22. Get as many people to unsubscribe as possible
Fran, from The Passions Collective, told me something brilliant that totally changed my mindset about unsubscribes which was that unsubscribes are freaking awesome. Because if someone doesn’t like what you have to say in your newsletter they sure as sh*t aren’t gonna like working with you. So instead of sulking in the corner about being rejected, celebrate the unsubscribes. They’re just helping you narrow down your list to the cream of the crop peeps.
23. Don’t be nervous about sending a promotional newsletter (or not sending promotional ones either)
When people sign up for your email list, they know at some point you’re gonna sell them something, so don’t feel weird about telling people about your services/sales/products and promotions. And if those people don’t like it and unsubscribe, read: above. But also, you don’t have to sell. In my newsletter, I keep it chill. Sometimes I promote my offers sometimes I don’t. And despite ACTIVELY selling or not, I do get clients from my email list. So you do you, boo.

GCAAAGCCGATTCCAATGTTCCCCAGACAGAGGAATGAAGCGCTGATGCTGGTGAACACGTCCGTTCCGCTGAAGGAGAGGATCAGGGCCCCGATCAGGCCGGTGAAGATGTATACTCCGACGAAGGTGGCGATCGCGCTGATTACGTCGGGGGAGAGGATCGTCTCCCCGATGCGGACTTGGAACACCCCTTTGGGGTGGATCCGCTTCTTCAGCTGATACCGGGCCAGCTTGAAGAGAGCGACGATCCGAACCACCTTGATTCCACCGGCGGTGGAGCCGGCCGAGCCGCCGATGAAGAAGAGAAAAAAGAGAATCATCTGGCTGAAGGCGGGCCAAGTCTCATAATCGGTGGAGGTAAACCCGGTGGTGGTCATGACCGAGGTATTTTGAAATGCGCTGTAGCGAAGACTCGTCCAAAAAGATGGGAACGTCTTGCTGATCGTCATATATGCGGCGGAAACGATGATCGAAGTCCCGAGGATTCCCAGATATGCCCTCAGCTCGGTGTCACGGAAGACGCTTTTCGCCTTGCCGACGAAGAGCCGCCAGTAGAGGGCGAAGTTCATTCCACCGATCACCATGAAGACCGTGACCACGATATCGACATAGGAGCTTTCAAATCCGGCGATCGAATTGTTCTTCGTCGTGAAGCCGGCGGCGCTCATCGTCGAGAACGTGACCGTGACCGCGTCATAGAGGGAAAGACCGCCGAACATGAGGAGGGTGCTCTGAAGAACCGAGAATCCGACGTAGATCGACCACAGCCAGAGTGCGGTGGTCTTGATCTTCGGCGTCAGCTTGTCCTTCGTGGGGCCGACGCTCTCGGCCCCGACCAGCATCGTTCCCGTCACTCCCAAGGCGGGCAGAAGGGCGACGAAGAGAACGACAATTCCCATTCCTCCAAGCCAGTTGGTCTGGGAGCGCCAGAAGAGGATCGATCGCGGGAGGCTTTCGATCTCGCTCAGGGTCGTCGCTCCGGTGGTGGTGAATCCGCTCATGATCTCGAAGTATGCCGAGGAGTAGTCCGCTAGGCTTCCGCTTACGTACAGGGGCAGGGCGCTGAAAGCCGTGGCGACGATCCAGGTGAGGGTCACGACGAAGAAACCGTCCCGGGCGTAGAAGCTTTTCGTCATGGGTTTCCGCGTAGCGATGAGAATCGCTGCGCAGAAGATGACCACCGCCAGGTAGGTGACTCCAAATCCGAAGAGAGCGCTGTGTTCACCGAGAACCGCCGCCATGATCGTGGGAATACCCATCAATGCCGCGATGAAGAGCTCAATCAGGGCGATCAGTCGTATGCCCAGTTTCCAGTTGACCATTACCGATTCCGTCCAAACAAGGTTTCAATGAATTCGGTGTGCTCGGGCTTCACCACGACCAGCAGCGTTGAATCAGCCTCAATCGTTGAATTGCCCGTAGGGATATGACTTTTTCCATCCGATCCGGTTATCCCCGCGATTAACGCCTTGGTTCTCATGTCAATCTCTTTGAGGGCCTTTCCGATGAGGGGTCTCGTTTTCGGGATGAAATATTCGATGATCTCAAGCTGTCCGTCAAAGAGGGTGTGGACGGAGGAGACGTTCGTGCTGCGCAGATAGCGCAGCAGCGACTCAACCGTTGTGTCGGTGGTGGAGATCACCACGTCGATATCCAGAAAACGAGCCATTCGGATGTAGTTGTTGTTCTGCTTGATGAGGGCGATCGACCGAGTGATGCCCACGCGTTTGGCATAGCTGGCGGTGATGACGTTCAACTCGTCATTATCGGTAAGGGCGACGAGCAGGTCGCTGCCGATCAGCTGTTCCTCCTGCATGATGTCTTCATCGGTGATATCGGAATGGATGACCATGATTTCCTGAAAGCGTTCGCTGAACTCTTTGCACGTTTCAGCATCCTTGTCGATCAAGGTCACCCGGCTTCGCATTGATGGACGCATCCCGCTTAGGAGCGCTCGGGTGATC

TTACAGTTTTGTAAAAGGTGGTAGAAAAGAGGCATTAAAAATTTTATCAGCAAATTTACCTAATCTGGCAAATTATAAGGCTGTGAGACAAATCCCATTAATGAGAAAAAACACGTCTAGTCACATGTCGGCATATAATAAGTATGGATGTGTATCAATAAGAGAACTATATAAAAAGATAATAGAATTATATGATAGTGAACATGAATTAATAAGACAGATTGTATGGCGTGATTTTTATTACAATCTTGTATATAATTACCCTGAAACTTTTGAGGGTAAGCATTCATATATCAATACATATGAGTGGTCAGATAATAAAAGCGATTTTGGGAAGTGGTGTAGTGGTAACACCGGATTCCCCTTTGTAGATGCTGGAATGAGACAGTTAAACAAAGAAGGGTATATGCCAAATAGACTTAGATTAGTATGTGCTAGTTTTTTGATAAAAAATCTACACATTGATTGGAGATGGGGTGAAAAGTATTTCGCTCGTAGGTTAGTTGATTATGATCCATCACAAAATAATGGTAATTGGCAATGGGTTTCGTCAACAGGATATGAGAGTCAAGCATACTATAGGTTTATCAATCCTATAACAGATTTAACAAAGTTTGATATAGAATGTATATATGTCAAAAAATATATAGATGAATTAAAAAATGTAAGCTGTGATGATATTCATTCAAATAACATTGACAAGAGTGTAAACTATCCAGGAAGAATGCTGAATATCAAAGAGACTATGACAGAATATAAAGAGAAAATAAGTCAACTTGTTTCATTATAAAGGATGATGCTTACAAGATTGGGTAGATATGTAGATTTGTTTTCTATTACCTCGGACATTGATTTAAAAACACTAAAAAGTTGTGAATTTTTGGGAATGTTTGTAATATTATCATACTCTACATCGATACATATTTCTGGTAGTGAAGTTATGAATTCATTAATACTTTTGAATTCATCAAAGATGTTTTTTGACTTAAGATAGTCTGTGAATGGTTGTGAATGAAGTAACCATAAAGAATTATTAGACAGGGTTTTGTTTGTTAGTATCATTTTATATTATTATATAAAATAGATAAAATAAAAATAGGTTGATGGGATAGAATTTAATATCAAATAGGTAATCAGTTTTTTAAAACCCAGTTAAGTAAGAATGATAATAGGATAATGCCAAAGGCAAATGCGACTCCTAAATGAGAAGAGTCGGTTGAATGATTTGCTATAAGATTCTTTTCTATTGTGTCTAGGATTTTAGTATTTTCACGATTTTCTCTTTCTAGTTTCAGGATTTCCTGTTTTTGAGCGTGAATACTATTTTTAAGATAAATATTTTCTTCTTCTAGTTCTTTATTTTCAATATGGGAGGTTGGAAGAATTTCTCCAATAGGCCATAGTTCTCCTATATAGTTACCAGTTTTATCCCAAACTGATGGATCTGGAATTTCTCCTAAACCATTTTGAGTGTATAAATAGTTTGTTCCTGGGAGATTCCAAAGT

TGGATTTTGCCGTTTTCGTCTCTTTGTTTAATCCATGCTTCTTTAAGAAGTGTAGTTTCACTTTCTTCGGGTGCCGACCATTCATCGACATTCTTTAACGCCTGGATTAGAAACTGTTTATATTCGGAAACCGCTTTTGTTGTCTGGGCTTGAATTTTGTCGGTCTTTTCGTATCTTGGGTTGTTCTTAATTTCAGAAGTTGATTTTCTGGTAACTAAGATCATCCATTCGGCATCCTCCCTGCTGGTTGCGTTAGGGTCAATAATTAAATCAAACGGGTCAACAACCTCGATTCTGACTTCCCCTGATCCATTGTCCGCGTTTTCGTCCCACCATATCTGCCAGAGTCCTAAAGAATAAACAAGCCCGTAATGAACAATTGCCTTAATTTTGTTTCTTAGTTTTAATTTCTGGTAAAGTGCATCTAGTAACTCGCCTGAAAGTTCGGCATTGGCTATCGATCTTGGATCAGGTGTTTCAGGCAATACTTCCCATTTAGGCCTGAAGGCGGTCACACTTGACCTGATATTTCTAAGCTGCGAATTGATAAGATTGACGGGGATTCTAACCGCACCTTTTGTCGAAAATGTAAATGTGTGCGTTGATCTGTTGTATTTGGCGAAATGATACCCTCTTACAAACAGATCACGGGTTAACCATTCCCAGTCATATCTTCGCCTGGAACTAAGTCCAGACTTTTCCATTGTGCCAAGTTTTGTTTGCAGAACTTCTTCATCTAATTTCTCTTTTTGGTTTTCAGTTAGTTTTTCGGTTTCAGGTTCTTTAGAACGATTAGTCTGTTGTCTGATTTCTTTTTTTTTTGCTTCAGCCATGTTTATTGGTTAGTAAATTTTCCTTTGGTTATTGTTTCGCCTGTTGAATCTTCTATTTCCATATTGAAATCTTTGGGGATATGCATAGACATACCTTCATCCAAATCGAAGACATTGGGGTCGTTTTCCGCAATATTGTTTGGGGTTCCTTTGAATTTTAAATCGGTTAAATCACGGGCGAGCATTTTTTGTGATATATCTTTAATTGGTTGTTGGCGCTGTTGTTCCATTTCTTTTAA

24. Screw the shoulds, write the way you want to
THERE’S NO RULEBOOK FOR WHAT YOU HAVE TO WRITE ABOUT.
*Takes a sip of water and a deep breath*
Okay, but seriously, you don’t have to write about things you don’t want to. One time Jen from TONIC, who writes a hilarious and ridiculously long newsletter, said if she had to write about website templates each and every week she wouldn’t keep sending a newsletter, at all. So let this be your reminder that no matter what industry you’re in, there’s no topic you have to stick to.